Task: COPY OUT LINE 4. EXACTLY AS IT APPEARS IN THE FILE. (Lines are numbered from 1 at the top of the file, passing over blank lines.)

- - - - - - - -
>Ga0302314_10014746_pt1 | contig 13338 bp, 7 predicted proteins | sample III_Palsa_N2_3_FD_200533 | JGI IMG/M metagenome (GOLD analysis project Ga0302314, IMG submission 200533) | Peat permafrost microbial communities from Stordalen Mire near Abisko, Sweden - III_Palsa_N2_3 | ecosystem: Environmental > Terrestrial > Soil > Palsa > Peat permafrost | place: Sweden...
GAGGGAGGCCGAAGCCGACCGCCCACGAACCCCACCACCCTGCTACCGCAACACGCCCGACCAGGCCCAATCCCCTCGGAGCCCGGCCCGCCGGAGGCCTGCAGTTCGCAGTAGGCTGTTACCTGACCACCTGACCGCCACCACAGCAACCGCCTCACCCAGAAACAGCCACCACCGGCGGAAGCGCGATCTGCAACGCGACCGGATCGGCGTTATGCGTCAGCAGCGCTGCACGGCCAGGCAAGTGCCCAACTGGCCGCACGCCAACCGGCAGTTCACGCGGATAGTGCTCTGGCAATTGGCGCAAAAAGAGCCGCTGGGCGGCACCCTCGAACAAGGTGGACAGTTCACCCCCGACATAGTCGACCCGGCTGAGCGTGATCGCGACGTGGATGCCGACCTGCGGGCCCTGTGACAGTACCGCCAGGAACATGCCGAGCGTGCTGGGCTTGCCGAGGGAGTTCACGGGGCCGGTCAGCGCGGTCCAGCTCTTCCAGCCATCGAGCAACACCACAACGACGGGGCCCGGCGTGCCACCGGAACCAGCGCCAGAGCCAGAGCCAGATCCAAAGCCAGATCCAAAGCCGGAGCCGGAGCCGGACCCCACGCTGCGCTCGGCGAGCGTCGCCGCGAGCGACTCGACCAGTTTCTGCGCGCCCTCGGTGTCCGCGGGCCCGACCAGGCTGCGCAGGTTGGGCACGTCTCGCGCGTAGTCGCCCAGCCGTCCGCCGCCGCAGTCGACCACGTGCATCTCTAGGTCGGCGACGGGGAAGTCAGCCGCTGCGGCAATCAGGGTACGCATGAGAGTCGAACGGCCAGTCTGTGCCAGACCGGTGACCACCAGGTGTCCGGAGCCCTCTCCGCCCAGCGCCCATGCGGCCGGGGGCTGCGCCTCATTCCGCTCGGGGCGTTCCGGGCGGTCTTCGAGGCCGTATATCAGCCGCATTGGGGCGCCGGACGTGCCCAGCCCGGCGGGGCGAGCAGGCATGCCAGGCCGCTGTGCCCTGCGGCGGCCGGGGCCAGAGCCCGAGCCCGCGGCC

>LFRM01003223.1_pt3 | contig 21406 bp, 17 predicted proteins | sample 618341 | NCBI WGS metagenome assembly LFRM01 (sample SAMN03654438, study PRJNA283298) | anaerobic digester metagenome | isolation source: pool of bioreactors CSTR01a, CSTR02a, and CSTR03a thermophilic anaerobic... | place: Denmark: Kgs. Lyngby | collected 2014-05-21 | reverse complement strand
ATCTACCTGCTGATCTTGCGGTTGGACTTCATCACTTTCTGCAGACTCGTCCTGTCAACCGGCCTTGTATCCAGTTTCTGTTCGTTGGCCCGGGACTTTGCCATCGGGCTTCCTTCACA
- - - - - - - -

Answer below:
ATCTACCTGCTGATCTTGCGGTTGGACTTCATCACTTTCTGCAGACTCGTCCTGTCAACCGGCCTTGTATCCAGTTTCTGTTCGTTGGCCCGGGACTTTGCCATCGGGCTTCCTTCACA